## How to

When solving these problems, learning by doing is much better than learning by reading. I encourage to you read only as far in the solution as you need, then trying to solve the problem. If you get stuck, try reading a little further. And of course, let me know if you find a better solution!

## Wednesday, March 7, 2012

### Intersecting Line Segments (part 2)

Problem: Determine if two line segments, defined by their end points, intersect.

bool intersection(struct point * start1, struct point * start2, struct point * end1, struct point * end2){
...
}

Solution:  Yesterday, we looked at trying to solve this problem by figuring out whether all of one line segment was entirely below, above, to the left or to the right of the other (Yesterday's post at:  Intersecting Line Segments (part 1).

However, there were two major bugs in that solution as indicated first, consider the case in pic 1, where part of one line segment is between the x values and y values, but the line segments to do not intersect.  Here, we had a bug yesterday.

Also, consider where one line segments points are 'inside' the other points, as in pic 2.  Here is another case where we do not have intersection, but we would return true.

So, yesterday's method of trying to figure out how the line's intersect doesn't seem to be getting anywhere.  When this happens in an interviews, it's good to admit defeat and start over at the beginning.

Well, let's look at pic 1 and pic 2, and yesterday's pics (pic 1 and pic 2 below reprinted).  We need to make sure that we cover at least these cases.

Intuitively, we can see if the points intersect or not pretty simply, they just cross or they don't.  When they don't cross, it's as if the lines aren't long enough to cross.

This is a critical insight.  We can imagine what it means to be 'long enough.'  From a math standpoint, this means that if the line segments are extended to lines, there is a point where they cross.  If the points is on both line segments, they cross, otherwise, they do not.

This seems to work, but does it cover all cases -- are there cases where two lines will never cross?

Well, there is one -- and it's the special case shown in pic 5 -- parallel lines.  These only intersect when they are part of the same line and the segment overlaps (either the x or the y must).  If we test for this case, we can develop a solution if we remember our high school geometry.

A line is defined as y = mx + b.  Where m is the slope, or (y2-y1) / (x2-x1).  Two lines are parallel if they have the same slope.  If we define two lines, we can then solve the simultaneous equation to see at what x and y values they intersect, and then see if that x or why is part of the same line.

We can use the algorithm:

- Get slopes of both lines

-If not parallel:
Determine equation for line 1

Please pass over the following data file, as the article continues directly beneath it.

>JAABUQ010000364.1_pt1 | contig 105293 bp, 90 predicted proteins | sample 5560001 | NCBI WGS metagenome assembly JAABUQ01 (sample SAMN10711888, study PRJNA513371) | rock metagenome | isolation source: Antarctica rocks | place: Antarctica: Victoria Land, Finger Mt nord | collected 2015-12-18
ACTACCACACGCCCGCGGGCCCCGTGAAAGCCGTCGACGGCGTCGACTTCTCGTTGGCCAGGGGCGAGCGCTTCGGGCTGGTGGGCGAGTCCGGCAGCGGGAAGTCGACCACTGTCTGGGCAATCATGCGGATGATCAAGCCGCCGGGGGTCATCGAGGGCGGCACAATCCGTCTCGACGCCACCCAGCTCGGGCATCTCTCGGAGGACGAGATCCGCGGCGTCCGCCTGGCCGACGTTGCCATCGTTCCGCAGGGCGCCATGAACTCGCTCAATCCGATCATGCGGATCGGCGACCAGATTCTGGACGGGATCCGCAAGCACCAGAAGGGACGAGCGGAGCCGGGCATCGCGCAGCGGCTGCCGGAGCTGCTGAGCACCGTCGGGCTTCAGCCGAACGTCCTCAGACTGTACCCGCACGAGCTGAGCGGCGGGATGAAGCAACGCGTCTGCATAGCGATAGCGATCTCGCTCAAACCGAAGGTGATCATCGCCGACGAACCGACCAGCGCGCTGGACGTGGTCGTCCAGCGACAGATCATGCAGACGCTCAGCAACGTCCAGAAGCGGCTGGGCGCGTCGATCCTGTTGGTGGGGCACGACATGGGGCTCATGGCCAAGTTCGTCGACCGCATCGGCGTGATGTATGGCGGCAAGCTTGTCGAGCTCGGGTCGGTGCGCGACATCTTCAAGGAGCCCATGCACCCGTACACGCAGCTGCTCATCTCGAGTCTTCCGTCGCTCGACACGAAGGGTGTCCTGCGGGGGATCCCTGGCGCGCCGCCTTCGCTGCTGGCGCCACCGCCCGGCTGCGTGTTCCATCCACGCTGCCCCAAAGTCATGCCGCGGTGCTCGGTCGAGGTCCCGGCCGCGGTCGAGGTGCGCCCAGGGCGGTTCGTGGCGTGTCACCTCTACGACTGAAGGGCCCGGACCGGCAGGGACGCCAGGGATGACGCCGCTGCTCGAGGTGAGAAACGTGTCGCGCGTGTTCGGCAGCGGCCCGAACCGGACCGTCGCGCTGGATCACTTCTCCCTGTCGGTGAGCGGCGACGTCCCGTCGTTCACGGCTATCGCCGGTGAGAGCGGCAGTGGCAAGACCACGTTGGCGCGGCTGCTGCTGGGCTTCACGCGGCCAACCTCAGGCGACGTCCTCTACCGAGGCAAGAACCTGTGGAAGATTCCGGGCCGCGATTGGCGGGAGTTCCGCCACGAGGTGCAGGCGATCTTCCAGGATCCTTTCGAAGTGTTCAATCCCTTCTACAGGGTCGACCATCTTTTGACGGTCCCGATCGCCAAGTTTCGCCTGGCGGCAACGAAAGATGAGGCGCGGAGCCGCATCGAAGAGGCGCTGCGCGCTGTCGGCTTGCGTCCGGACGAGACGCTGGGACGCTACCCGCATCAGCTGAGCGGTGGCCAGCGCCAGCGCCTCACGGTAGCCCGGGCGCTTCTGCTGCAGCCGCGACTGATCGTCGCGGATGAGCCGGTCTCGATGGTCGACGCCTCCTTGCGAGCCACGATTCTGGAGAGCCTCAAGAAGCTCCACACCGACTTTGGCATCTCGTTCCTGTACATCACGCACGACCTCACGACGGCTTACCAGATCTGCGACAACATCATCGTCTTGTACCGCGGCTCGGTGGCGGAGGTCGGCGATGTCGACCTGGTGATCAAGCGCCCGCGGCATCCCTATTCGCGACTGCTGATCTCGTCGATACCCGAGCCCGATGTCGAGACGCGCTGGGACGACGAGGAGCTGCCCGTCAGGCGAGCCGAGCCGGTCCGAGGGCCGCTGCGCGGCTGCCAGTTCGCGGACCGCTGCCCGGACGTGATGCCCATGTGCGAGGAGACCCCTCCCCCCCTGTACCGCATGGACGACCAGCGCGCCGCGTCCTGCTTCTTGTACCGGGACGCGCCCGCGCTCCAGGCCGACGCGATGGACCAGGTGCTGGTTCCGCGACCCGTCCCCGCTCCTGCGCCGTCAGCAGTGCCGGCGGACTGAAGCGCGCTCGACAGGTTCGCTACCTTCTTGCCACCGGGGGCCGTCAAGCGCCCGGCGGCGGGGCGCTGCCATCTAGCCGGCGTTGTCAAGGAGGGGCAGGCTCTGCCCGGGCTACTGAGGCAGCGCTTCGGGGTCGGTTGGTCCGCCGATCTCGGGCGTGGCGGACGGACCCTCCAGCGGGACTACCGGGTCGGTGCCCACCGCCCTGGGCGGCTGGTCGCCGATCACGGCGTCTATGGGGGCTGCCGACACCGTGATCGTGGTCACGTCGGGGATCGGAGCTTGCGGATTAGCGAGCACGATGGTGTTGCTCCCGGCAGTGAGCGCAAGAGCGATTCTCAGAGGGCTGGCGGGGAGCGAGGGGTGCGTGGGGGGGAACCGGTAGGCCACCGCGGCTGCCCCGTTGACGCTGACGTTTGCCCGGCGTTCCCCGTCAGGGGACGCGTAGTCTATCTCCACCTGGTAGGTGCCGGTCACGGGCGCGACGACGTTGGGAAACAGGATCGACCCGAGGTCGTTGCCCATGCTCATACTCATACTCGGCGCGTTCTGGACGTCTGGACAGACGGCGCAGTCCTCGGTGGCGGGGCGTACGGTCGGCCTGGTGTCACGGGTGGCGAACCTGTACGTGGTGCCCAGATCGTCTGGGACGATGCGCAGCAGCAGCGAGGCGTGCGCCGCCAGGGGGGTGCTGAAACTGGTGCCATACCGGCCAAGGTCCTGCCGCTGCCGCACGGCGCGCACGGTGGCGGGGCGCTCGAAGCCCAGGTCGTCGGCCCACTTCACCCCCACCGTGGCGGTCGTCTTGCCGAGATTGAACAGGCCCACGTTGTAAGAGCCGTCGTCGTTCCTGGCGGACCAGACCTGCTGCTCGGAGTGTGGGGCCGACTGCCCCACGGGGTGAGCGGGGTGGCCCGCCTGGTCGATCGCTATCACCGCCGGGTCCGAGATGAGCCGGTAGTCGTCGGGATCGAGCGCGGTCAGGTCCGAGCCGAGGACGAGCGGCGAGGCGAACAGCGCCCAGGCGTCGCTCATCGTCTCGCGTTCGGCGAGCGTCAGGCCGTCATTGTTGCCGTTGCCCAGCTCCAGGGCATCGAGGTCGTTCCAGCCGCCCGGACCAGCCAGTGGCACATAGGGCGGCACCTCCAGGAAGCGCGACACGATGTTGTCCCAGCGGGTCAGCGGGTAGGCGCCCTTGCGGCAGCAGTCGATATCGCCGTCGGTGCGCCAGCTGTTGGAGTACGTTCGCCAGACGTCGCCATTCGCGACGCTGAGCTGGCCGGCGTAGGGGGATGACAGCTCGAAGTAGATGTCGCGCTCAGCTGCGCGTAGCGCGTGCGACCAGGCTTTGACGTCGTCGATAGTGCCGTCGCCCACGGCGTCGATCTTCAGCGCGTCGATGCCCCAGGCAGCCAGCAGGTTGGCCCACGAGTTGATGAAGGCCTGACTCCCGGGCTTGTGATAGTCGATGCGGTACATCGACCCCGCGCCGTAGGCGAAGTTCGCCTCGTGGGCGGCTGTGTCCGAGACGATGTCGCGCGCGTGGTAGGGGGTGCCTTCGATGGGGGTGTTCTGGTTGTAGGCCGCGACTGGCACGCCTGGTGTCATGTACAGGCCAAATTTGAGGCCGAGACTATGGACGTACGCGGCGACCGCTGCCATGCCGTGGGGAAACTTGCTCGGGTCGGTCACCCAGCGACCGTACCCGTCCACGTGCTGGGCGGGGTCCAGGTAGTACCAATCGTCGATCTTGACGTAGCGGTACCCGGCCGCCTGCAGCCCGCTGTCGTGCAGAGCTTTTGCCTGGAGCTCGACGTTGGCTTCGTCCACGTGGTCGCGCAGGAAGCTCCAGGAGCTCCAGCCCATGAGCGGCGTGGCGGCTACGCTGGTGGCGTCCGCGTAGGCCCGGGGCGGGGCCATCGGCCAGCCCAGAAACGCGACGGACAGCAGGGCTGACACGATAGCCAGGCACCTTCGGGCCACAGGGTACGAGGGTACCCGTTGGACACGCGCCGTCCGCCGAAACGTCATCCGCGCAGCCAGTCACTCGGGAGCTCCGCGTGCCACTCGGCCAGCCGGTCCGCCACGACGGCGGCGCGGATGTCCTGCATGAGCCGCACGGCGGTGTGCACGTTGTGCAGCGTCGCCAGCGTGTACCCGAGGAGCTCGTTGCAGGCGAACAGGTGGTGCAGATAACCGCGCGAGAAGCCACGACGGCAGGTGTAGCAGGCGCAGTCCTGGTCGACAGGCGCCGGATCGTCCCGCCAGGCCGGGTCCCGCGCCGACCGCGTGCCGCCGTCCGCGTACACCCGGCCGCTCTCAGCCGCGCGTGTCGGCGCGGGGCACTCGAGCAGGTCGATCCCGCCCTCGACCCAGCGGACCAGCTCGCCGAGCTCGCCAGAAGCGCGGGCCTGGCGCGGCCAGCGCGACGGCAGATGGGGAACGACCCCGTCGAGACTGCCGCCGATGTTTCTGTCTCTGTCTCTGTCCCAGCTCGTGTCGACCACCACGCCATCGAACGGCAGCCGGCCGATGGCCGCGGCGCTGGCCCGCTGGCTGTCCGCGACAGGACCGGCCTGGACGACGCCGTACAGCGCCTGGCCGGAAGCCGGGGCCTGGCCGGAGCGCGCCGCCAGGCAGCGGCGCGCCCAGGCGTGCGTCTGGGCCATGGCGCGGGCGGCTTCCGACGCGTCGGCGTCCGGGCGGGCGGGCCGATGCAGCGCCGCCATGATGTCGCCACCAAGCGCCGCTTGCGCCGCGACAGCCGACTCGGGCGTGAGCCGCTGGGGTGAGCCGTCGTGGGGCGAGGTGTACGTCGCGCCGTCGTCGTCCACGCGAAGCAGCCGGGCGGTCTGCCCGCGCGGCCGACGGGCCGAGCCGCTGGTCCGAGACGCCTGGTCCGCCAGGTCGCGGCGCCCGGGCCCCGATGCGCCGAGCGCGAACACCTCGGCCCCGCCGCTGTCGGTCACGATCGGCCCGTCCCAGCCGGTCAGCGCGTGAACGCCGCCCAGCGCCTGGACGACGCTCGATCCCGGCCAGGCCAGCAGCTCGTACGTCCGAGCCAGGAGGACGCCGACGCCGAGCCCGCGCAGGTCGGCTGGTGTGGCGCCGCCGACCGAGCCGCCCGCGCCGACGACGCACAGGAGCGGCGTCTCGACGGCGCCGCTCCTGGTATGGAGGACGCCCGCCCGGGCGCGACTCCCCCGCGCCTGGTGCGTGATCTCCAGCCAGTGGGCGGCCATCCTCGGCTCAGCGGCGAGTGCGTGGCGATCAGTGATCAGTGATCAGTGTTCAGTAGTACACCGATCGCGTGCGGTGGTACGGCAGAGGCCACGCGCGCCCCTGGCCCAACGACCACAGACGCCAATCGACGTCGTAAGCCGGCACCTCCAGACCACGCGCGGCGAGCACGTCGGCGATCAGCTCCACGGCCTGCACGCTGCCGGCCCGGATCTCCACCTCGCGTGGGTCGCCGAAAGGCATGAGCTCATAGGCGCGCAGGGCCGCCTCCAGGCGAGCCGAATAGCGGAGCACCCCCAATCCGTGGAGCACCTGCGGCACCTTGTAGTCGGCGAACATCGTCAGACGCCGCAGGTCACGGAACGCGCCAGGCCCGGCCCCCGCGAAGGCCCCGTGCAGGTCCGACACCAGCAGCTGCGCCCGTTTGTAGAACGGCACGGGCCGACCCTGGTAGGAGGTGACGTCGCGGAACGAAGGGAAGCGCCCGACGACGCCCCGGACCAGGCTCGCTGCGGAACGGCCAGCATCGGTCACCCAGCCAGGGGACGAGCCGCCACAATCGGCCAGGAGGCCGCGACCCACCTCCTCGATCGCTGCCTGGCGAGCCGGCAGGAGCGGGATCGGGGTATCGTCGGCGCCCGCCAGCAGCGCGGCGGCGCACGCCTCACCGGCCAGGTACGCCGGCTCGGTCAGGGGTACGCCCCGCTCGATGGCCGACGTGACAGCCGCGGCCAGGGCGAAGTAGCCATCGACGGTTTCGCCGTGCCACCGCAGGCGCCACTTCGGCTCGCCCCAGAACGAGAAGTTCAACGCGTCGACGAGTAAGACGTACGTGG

Determine equation for line 2
Solve for the point where they intersect
if point is part of line segment 1 and line segmeent  2, return true, otherwise return false

If parallel:
determine b value (constant in line equation) for each line.
if b values are not the same, return false.
determine if the x values (or the y values) fall within each other) -- if so, return true, otherwise return false

That's it.

There's some math to determine the equation for each line.

Diagram 1 shows that we first determine the slope for each line, then solve for the b for each line.  We then figure out the x intercept by setting the lines equal, then the y intercept by plugging any point back in.  We can then see if the intercept point is within both lines.  If it is, they intercept.  If it is not, they do not.

Lots of algebra, and an interviewer may have you muddle through it or not.  Also, depending on the language, there is some epsilon math you may have to do.  You should mention this to the interviewer, but let's ignore that for now as the problem is already somewhat  complicated.

Coded, this is:
bool intersection(struct point * start1, struct point * start2, struct point * end1, struct point * end2){

long m1, m2, b1, b2, xi, yi;

// Determine slopes
m1 = (end1->y - start1->y) / (end1->x - start1x);
m2 = (end2->y - start2->y) / (end2->x - start2x);

// If not parallel
if (m1 != m2) {
b1 = start1->y - (m1 * start1->x);
b2 = start2->y - (m2 * start2->x);
xi = (b2-b1)/(m1-m2);
yi = m1*xi + b1;

// Now we check if (xi, yi) is on segment 1
if (((start1->x <= xi && end1->y >= xi)&&
start1->y <= yi && end1->y >= yi))||

(start1->x >= xi && end1->y <= xi)&&
start1->y >= yi && end1->y <= yi))&&
//now we check if (xi, yi is on segment 2

((start2->x <= xi && end2->y >= xi)&&
start2->y <= yi && end2->y >= yi))||

(start2->x >= xi && end2->y <= xi)&&
start2->y >= yi && end2->y <= yi)))
return(true);
else
return (false);
} else { // if parallel
// We'll do this part tomorrow.
}

}

There is another bug here around potentially dividing by zero, which we can check for and invert if needed, but let's ignore that for now as this is already a pretty long problem for an interview.  Remaining solution coming tomorrow of for the parallel case.